On campuses nationwide, fresh faces are readying for their chance to fill the voids left by last season's departed stars. There are holes to fill, and deep ones at that. It's the college football circle of life.
The SEC and ACC lost their top-rated passer and leading rusher from 2010. The Big East is down four 1,000-yard runners, while the Big 12 is missing its top two backs. The Big Ten must replace three of its four best tacklers, while the Pac-12 saw its top two leave.
And that's just a sample of the statistical void.
Consider this: Of the 18 national awards that are handed out each season, only the recipients of the Doak Walker (Oregon's LaMichael James) and the Biletnikoff (Oklahoma State's Justin Blackmon) are back on campus.
Replacing yesterday's stars won't be easy, but in college football "out with the old, in with the new" is the reality, not a cliché. Here's a look at the schools with the 10 biggest holes, and the players trying to fill them.
Arkansas' current tight ends have caught just nine passes, which is 143 less than Williams had during his college career. The two players to watch are Chris Gragg and Colton Miles-Nash. Gragg is a gifted pass-catcher with deceptive speed, but is only 236 pounds. Converted defensive end Miles-Nash has a better blocking frame at 261 pounds, but doesn't possess Gragg's receiving skills.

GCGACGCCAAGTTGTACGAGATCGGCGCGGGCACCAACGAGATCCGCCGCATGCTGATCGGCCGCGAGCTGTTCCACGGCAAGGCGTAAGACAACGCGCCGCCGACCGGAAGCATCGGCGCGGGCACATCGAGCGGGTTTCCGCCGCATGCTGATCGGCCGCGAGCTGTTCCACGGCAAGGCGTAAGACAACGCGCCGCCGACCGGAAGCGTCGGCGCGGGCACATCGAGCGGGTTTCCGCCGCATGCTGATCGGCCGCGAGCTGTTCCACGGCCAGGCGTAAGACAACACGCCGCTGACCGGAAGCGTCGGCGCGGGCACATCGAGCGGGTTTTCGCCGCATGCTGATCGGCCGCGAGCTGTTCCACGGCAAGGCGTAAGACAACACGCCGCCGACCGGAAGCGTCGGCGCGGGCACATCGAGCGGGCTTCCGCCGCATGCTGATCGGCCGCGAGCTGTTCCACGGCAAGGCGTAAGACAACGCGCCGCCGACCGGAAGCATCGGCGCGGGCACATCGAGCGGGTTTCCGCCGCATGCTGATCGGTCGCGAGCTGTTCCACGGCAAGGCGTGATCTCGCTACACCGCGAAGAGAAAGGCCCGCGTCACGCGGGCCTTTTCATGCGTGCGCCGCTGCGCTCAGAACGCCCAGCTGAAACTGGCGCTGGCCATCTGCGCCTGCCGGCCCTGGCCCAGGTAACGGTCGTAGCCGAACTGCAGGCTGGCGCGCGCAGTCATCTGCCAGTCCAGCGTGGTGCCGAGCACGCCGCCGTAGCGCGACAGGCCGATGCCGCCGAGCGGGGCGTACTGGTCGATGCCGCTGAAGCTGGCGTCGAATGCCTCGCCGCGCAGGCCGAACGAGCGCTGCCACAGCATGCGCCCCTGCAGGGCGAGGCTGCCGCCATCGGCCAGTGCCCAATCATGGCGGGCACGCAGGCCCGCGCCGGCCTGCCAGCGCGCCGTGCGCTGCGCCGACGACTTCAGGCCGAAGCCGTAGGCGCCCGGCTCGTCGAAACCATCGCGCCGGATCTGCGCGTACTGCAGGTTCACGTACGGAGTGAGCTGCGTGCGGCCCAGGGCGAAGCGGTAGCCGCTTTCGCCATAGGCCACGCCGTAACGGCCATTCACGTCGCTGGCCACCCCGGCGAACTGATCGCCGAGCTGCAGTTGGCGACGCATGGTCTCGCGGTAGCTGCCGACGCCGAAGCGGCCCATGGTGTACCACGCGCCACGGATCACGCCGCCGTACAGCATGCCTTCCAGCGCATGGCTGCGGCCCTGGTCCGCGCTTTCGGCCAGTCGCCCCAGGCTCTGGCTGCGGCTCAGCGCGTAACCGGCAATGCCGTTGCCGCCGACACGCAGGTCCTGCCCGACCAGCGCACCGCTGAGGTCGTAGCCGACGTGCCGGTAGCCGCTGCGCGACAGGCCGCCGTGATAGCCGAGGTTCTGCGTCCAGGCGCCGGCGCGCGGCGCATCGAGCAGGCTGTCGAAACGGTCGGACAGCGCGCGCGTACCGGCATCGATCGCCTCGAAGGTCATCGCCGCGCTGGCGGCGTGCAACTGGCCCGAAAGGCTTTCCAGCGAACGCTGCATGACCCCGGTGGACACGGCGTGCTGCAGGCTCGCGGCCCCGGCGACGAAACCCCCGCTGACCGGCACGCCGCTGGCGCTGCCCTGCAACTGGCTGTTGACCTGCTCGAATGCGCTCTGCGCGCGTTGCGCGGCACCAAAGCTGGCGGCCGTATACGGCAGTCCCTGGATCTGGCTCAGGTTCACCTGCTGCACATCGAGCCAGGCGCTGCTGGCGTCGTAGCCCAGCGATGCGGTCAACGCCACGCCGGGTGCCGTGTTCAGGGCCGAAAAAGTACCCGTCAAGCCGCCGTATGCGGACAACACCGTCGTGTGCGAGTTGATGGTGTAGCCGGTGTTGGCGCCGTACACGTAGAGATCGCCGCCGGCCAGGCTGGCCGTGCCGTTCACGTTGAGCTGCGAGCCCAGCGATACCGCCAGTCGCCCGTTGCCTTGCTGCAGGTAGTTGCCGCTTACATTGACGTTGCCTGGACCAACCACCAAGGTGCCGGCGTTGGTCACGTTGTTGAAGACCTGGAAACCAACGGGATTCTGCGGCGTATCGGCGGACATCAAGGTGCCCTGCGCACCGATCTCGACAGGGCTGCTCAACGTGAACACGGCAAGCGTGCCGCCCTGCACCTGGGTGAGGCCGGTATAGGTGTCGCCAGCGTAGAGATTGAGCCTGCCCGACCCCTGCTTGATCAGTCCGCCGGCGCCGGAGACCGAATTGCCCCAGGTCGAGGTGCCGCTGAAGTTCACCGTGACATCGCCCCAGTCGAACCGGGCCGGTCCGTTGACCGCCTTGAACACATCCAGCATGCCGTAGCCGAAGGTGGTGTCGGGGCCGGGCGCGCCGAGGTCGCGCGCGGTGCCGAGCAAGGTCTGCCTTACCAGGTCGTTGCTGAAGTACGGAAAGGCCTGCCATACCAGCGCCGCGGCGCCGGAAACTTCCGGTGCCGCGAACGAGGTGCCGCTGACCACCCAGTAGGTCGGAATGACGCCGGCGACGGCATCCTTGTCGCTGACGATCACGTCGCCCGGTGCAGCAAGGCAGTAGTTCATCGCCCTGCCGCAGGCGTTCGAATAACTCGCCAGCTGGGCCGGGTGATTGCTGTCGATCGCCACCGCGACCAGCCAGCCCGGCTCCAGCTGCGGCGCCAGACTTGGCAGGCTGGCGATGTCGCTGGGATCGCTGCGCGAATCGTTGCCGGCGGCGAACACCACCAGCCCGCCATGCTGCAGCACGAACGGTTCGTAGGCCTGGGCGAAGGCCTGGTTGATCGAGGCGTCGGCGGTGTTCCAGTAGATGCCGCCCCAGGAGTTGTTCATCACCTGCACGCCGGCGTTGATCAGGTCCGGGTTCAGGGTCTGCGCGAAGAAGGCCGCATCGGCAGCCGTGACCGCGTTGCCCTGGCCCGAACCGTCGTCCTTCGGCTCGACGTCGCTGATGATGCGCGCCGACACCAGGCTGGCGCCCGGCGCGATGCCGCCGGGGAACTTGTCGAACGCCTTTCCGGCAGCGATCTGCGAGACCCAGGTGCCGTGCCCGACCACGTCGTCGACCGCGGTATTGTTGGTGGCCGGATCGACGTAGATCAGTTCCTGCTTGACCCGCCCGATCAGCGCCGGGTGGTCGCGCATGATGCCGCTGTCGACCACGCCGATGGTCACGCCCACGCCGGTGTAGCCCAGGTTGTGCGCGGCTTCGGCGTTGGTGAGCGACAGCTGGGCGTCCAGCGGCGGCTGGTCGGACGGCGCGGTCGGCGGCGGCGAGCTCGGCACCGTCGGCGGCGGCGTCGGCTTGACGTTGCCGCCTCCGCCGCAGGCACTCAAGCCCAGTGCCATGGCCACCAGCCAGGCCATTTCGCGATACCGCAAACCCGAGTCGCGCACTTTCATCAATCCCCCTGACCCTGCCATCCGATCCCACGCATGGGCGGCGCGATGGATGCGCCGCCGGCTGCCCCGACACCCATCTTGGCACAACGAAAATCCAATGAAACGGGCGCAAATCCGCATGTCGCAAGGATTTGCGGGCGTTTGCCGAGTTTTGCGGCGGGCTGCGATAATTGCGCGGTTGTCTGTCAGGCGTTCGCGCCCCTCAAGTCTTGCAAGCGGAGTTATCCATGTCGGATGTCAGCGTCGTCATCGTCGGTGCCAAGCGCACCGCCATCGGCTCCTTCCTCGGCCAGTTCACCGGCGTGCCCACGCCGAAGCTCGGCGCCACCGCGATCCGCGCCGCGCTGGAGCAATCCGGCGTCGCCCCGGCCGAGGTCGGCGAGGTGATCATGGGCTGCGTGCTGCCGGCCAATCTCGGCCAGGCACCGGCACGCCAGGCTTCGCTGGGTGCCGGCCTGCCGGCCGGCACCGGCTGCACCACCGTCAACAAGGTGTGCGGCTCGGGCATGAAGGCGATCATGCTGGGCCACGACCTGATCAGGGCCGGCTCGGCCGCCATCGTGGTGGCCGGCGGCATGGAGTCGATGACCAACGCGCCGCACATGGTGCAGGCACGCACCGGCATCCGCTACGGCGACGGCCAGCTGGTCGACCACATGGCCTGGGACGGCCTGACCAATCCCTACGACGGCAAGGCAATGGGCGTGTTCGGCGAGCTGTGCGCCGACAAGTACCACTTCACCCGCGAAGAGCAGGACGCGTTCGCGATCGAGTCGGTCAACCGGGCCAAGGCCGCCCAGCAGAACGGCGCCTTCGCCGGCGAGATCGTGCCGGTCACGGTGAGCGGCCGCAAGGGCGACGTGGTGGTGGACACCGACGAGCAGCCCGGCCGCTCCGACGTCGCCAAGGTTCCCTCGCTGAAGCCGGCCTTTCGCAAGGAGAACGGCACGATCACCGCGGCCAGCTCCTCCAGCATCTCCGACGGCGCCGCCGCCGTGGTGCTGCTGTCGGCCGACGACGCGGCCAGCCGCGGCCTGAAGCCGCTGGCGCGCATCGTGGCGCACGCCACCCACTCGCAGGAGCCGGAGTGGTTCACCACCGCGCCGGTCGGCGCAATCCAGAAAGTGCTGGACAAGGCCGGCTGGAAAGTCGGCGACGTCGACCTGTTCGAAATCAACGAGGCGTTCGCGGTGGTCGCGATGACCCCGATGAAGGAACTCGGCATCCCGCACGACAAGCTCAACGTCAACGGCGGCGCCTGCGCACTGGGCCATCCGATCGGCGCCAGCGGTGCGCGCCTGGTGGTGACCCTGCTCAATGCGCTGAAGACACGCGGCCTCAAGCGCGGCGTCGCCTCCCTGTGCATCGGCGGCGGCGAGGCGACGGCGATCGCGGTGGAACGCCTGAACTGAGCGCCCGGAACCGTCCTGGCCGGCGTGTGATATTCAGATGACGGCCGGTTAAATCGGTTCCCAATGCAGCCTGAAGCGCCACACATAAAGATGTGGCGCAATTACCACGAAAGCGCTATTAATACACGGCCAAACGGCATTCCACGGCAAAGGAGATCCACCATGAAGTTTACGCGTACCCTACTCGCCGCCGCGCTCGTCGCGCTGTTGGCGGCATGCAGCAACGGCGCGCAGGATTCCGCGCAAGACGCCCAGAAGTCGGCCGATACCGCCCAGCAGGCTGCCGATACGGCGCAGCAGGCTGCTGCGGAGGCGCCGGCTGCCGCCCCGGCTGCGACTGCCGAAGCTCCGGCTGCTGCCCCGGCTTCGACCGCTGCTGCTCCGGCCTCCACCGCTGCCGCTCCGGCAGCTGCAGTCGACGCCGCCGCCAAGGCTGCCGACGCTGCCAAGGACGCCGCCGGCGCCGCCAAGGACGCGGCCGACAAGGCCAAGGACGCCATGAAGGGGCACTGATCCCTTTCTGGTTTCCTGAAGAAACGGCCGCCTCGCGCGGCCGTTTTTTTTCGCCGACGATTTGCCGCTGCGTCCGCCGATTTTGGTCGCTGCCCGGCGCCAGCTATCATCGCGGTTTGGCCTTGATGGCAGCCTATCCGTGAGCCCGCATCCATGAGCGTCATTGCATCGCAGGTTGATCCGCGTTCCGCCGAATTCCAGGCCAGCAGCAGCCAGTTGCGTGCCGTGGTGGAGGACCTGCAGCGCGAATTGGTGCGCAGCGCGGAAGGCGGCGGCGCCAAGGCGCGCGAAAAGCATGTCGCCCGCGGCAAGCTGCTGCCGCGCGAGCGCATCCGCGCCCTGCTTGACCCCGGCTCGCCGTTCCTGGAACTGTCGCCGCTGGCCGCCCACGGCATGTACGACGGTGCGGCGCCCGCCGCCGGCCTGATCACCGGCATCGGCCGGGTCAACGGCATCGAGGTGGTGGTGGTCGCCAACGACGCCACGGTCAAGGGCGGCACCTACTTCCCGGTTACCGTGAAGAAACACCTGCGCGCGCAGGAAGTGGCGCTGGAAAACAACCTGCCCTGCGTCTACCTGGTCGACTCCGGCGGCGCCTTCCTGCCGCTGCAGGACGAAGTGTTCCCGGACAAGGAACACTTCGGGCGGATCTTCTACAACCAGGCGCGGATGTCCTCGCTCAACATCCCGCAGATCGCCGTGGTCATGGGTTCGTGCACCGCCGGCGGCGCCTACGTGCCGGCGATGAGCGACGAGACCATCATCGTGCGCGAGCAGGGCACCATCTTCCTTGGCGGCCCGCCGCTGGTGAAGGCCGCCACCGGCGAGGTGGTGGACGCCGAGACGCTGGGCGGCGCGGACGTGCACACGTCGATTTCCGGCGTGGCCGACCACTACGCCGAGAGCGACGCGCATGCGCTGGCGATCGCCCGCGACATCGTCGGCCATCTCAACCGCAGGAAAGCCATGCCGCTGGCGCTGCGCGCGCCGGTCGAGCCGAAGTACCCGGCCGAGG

Unless he wants to telegraph when the Hogs are going to pass or run, Bobby Petrino can't go with a revolving door based on those strengths. Gragg has the edge, but will need to work on developing into the complete package.
So instead we'll turn our attention to the defense, where a unit that ranked first in the SEC against the run has lost its leader.
Sophomores Kenneth Carter (six tackles) and Jeffrey Whitaker (seven stops) will vie for playing time at tackle along with freshman Angelo Blackson, but the player to watch is fellow first-year Gabe Wright. The 6-foot-4, 310-pound Parade All-America is wearing Fairley's No. 90, and he made it known he's ready to make Tigers fans forget Fairley by wearing a "Nick Who?" hat on National Signing Day. With Auburn's other starting defensive tackle, Zach Clayton, also gone, Wright could begin making a name for himself immediately.